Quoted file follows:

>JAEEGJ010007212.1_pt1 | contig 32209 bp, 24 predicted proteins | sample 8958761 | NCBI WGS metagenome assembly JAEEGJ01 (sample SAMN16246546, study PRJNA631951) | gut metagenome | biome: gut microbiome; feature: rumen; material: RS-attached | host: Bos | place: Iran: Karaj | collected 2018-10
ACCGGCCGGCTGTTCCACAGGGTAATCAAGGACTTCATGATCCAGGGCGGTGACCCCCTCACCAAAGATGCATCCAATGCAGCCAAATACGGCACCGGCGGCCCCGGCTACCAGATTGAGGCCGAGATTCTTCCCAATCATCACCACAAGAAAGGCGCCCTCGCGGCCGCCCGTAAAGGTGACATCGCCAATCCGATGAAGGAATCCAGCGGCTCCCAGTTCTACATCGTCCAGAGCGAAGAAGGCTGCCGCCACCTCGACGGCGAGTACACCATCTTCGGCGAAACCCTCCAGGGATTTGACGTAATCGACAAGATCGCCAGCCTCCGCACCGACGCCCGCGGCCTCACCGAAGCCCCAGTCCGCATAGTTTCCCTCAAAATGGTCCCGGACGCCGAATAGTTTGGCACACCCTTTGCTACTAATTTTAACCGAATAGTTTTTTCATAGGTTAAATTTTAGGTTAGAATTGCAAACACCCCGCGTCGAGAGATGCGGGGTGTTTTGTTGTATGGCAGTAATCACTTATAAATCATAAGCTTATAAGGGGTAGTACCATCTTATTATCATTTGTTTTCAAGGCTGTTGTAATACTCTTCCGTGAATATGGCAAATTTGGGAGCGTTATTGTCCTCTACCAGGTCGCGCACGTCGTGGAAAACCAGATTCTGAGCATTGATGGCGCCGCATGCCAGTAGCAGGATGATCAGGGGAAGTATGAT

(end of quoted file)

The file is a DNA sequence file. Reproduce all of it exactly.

>JAEEGJ010007212.1_pt1 | contig 32209 bp, 24 predicted proteins | sample 8958761 | NCBI WGS metagenome assembly JAEEGJ01 (sample SAMN16246546, study PRJNA631951) | gut metagenome | biome: gut microbiome; feature: rumen; material: RS-attached | host: Bos | place: Iran: Karaj | collected 2018-10
ACCGGCCGGCTGTTCCACAGGGTAATCAAGGACTTCATGATCCAGGGCGGTGACCCCCTCACCAAAGATGCATCCAATGCAGCCAAATACGGCACCGGCGGCCCCGGCTACCAGATTGAGGCCGAGATTCTTCCCAATCATCACCACAAGAAAGGCGCCCTCGCGGCCGCCCGTAAAGGTGACATCGCCAATCCGATGAAGGAATCCAGCGGCTCCCAGTTCTACATCGTCCAGAGCGAAGAAGGCTGCCGCCACCTCGACGGCGAGTACACCATCTTCGGCGAAACCCTCCAGGGATTTGACGTAATCGACAAGATCGCCAGCCTCCGCACCGACGCCCGCGGCCTCACCGAAGCCCCAGTCCGCATAGTTTCCCTCAAAATGGTCCCGGACGCCGAATAGTTTGGCACACCCTTTGCTACTAATTTTAACCGAATAGTTTTTTCATAGGTTAAATTTTAGGTTAGAATTGCAAACACCCCGCGTCGAGAGATGCGGGGTGTTTTGTTGTATGGCAGTAATCACTTATAAATCATAAGCTTATAAGGGGTAGTACCATCTTATTATCATTTGTTTTCAAGGCTGTTGTAATACTCTTCCGTGAATATGGCAAATTTGGGAGCGTTATTGTCCTCTACCAGGTCGCGCACGTCGTGGAAAACCAGATTCTGAGCATTGATGGCGCCGCATGCCAGTAGCAGGATGATCAGGGGAAGTATGAT